Bombings parallel to WW II experience
From my World War II experience, let me share with you how soldiers in Iraq are probably feeling about suicide attackers.
In May of 1944, after my outfit helped defeat Hitler, we were shipped to the Pacific to help defeat Japan. During my 40-day ship voyage from Marseille, France, through Panama, to the Philippines, we heard accounts of Japanese suicide planes crashing and sinking a lot of our ships.
My Oklahoma upbringing told me suicide was not a “fair” way to fight.
To my 20-year-old mind, it appeared that the day we got orders to invade Japan the only way I could even the odds against a suicide soldier was to become a suicide soldier myself. That thought was depressing. It was even more depressing when I realized that a Japanese suicide soldier could whip my butt into a corpse in a flash.
Skipping chow, I stood alone at the ship’s rail. Looking out across the vast Pacific, I saw my future as no future. I’d lose if I didn’t become a suicide soldier and I’d lose if I became one. In other words, against Japanese soldiers, my life was expendable, a throw away, and therefore I was worthless.
On the other hand, officers constantly yammered us with, “Yours is not to question why, yours is but to do or die.”
AWOL entered my head. I’m sure soldiers in Iraq are having similar depressing thoughts.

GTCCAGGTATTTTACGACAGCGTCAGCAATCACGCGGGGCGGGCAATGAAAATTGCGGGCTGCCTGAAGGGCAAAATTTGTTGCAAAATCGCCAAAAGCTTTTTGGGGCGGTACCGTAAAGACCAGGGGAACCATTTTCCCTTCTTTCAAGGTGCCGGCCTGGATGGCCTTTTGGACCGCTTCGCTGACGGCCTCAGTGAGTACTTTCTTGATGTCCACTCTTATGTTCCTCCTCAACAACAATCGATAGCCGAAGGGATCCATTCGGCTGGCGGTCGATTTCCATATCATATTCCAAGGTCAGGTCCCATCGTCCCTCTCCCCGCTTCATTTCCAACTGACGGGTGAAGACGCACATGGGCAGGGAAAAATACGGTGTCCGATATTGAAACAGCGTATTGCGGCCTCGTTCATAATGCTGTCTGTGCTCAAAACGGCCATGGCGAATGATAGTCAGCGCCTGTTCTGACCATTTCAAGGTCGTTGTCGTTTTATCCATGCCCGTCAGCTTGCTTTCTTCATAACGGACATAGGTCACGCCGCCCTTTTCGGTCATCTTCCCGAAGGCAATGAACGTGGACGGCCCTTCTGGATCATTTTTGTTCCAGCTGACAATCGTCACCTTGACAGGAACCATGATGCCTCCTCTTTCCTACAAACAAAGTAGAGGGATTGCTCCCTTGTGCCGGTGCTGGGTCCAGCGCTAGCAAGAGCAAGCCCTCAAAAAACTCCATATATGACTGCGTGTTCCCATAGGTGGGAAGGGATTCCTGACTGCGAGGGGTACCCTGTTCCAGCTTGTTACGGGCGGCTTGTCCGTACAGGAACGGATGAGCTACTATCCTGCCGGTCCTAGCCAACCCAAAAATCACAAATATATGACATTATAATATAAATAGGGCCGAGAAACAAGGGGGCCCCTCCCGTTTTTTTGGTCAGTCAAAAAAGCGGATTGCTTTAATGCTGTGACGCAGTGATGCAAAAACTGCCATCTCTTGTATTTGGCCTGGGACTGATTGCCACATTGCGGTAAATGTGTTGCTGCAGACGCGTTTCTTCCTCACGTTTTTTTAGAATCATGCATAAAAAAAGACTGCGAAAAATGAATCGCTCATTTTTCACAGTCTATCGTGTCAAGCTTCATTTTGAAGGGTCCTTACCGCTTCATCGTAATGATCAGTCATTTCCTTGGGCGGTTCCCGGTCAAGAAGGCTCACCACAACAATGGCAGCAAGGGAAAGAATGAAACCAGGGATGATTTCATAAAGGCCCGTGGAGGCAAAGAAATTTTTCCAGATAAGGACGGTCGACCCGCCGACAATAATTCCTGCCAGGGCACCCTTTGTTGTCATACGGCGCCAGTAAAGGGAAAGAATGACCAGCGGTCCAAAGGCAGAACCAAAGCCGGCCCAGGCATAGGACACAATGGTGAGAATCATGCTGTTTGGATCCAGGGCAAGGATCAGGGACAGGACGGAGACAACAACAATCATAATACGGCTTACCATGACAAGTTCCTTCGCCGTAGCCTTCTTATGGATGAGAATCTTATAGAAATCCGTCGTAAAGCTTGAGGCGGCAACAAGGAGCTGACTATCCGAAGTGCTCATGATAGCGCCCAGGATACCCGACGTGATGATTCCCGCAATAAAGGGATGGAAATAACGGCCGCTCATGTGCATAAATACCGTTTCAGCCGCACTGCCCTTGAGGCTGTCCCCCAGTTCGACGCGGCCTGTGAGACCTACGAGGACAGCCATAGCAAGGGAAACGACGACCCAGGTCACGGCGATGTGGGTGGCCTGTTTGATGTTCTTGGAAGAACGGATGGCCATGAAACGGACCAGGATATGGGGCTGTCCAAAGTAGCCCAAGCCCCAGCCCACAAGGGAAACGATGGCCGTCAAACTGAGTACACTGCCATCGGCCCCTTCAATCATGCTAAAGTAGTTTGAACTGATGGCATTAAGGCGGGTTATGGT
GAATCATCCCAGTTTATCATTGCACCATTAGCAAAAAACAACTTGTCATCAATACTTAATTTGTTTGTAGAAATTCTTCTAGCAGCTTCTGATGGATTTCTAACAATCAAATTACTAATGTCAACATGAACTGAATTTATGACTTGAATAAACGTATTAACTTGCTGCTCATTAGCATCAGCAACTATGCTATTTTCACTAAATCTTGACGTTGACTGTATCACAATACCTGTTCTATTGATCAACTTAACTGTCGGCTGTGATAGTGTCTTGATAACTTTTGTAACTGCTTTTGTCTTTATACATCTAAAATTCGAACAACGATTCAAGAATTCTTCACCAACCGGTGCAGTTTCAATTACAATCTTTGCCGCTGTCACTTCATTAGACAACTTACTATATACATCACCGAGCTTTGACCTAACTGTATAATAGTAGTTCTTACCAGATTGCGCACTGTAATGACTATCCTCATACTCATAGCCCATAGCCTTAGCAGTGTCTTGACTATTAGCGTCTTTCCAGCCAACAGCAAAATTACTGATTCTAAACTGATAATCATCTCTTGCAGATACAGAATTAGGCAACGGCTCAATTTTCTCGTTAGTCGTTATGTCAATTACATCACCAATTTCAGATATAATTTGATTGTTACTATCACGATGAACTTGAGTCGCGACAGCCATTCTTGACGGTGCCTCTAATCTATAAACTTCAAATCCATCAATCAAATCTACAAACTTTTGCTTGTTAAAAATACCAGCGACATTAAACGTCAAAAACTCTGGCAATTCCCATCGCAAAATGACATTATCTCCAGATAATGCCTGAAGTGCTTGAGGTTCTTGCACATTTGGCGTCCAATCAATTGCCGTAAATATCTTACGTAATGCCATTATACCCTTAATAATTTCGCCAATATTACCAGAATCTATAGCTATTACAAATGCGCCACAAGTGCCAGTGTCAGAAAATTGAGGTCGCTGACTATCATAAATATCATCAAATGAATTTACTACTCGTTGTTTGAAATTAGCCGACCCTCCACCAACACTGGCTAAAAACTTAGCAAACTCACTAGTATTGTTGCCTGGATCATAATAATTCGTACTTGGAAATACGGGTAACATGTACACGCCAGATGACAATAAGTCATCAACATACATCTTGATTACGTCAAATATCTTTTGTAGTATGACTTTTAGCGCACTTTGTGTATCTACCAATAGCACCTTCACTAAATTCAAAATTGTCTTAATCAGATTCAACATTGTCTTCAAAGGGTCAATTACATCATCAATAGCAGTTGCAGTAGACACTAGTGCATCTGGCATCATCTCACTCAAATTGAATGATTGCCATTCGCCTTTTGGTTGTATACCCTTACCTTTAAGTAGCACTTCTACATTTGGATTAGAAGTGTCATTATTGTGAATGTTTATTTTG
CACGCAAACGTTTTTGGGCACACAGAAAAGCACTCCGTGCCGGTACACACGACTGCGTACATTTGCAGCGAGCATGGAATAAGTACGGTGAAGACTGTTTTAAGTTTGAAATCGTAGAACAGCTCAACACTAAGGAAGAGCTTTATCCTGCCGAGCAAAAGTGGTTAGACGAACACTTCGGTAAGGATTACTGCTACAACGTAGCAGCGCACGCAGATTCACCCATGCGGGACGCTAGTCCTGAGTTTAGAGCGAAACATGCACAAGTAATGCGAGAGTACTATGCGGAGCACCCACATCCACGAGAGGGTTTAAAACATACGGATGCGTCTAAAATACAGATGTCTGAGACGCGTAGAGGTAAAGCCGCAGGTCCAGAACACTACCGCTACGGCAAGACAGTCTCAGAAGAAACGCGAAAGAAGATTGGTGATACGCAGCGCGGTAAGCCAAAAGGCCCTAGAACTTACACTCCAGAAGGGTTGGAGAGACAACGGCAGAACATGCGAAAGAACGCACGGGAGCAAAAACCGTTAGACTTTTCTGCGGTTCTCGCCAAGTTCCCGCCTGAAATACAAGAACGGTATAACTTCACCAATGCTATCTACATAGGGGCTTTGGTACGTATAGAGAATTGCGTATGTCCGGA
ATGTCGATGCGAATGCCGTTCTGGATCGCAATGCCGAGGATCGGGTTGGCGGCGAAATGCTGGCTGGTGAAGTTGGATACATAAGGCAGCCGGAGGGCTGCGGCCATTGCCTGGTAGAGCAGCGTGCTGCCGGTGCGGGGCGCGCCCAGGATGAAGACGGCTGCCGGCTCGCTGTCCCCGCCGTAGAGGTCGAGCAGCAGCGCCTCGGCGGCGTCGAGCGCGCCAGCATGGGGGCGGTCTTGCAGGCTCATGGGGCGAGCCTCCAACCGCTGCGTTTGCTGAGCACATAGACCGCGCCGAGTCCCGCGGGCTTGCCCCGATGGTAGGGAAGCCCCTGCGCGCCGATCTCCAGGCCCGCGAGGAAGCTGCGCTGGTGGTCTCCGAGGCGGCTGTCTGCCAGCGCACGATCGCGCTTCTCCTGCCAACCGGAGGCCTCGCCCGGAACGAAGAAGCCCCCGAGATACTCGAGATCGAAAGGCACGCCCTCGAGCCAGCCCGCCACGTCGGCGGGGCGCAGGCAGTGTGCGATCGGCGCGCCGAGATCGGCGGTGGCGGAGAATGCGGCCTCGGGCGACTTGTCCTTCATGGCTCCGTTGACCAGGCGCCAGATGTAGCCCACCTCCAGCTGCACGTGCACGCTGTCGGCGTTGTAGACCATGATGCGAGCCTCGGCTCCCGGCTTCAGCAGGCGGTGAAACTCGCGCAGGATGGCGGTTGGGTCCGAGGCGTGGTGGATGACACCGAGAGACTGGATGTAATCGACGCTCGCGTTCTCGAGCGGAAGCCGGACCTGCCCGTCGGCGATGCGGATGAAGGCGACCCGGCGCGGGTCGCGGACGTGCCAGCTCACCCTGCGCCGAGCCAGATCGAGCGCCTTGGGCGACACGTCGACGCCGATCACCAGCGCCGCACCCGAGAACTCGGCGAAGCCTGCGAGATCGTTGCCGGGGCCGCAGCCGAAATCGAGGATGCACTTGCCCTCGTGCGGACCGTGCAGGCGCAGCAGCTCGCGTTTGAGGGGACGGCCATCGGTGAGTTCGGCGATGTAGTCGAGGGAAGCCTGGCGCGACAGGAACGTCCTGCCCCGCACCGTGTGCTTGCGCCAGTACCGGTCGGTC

You can’t imagine our joy when the bomb was dropped on Japan a few days before we anchored off Batangas, Luzon. At first we didn’t believe the bomb could destroy one city. We thought the ship’s radio operator misread code signals and got his figures wrong. A day or two later, one soldier out of the 5,000 aboard that boat knew enough about atoms to explain on the speaker how such a bomb was possible.
Feeling that I had my life back, I leaned on the ship’s rail again. Watching flying fish frolic across the waters alongside, I started planning my future.
I feel for soldiers in Iraq who are facing suicide bombers every day. As it was for me, it’s probably hard for them to admit they have no “logical” defense against a die-hard, dedicated suicide soldier. I’m sure they too see their future as bleak, and find daily suicide attacks as depressing as I did in 1944.
Unfortunately, soldiers in Iraq don’t have a magic weapon.
Dan True is a resident of Clovis.